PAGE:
Scott Douglas Jacobsen: What is family background — geography, culture, language, religion/irreligion, and education?
Cayman Travis Gardner: Family background is where one derives a majority of their childhood moral compass. Depending of where in the country one grew up in, (Bible belt vs. northern states) they will be subjected to a number of cultural and religious factors during childhood. These factors can guild one’s life in terms of faith, or lack thereof, which in turn guild the rest of their opinions and moral reasoning.
Jacobsen: What is the personal background in secularism for you? What were some seminal developmental events and realizations in personal life regarding it?
Gardner: Personally, I was raised in a semi-religious Christian household where there were irregular, but forced, visits to church. Church always gave me anxiety as I have never agreed with the philosophies of the Bible. I considered myself Agnostic for much of my adolescent years, beginning when I began to understand independence from religion and what that really meant for me. But when I got to college I began to discover more about myself, as everyone does, and started to determine my exact ideals and how I wanted to support them. I familiarized myself with some philosophies about religion itself and this led to my declaration as an Atheist as I found problems with Christianity and religion as a whole that I could no longer associate myself with even partially, as I was as an Agnostic.
Jacobsen: You are the president of the University of North Alabama SSA. What tasks and responsibilities come with the position? Why do you pursue this line of volunteering?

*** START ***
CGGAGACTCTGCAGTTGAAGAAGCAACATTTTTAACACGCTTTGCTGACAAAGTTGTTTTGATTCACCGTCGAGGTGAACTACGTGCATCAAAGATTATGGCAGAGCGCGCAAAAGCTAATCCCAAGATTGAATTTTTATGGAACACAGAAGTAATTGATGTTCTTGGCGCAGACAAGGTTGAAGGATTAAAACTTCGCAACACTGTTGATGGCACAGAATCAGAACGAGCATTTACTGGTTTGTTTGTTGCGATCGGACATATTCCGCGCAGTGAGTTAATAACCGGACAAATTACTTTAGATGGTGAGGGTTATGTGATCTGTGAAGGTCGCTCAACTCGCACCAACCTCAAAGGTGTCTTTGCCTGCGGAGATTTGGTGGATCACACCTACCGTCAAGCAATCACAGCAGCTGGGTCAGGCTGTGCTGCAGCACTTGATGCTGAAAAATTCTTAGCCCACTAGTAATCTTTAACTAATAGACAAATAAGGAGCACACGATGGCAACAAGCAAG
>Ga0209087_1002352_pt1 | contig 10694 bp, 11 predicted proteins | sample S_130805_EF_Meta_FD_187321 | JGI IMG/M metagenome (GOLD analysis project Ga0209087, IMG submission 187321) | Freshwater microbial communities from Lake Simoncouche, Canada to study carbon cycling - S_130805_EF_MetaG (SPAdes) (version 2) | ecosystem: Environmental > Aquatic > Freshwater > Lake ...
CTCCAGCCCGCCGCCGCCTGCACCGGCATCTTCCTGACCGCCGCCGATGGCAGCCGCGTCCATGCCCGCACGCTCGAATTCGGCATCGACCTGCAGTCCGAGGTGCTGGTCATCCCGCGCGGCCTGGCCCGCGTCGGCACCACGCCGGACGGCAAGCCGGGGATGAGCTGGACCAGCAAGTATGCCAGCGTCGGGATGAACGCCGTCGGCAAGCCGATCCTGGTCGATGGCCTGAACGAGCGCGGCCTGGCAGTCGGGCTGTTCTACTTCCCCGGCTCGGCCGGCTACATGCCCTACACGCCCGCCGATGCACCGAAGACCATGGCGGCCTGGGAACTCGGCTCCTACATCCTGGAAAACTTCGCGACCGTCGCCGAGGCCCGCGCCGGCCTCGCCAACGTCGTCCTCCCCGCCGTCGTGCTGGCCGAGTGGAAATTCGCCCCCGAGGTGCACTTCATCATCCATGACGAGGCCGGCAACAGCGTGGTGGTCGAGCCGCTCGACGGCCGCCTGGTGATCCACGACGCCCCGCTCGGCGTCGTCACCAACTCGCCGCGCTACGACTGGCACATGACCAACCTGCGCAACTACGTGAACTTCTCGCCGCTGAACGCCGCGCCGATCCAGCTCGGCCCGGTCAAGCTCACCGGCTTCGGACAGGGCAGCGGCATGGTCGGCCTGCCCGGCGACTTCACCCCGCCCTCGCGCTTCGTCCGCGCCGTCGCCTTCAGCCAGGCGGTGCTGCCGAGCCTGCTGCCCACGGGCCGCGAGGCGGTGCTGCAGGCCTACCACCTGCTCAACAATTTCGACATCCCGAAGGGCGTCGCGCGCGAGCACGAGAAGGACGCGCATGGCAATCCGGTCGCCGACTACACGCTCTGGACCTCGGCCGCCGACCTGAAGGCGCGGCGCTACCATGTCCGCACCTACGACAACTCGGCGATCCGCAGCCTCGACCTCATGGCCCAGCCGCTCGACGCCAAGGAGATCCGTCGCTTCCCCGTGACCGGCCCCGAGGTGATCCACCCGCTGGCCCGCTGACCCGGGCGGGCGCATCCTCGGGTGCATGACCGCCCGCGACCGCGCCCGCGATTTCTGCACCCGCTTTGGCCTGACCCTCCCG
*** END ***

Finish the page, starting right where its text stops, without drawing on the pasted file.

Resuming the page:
Gardner: UNA Secular Student Alliance has opened many doors for myself and others in the group for self-exploration in the means of religion. We hold weekly meeting where we discuss a topic pertaining to religion and faith in our community/university, the area we live in and ultimately in the U.S.A. as a whole. These discussions often open the minds of our group members as well as myself. Alongside weekly meetings we have an assortment of events that we orchestrate on campus to spread awareness of Secularism, have open forums with the public on campus, and attempt to gain new members. For example, one of our events in Spring 2017 was named “Ask An Atheist Day” and we set up a table in one of the most popular buildings on campus all week and allowed any and all to ask our members any questions about Atheism or Secularism. This event is very helpful for bridging the gap between the Atheist and religious communities here at UNA.
I perused the title of President of UNA SSA because I could see no higher duty in my community for opening minds to the Atheist, Agnostic, freethinkers, AND religious individuals alike.
Jacobsen: What personal fulfillment comes from it?
Gardner: Our weekly meetings are also used as a safe place for secular individuals to escape the hyper-religious culture of the south that we live in. I have no better feeling than knowing that my meetings and events help others and myself in this fashion.
Jacobsen: What are some of the more valuable tips for campus secularist activism?
Gardner: Specifically in the south, we as Secularists and Atheists are not the most liked individuals on campus. However in the growing culture of acceptance of LGBT groups and other social “outliers”, our Secular group is growing more accepted by the day. In contrary to this, some believe that by UNA SSA holding an event such as “Ask An Atheist Day” in such a public space, we are attempting to infringe on their religious freedom or in some way are attacking their religion. While of course this is not true, it is important to understand as a group that holds events such as these that some individuals believe this and you may be on the receiving end of some hate. Do not be discouraged by this, our organization exists in part to spread awareness of Secularism and promote friendly discourse between differing opinions, thus resulting in coexisting peacefully.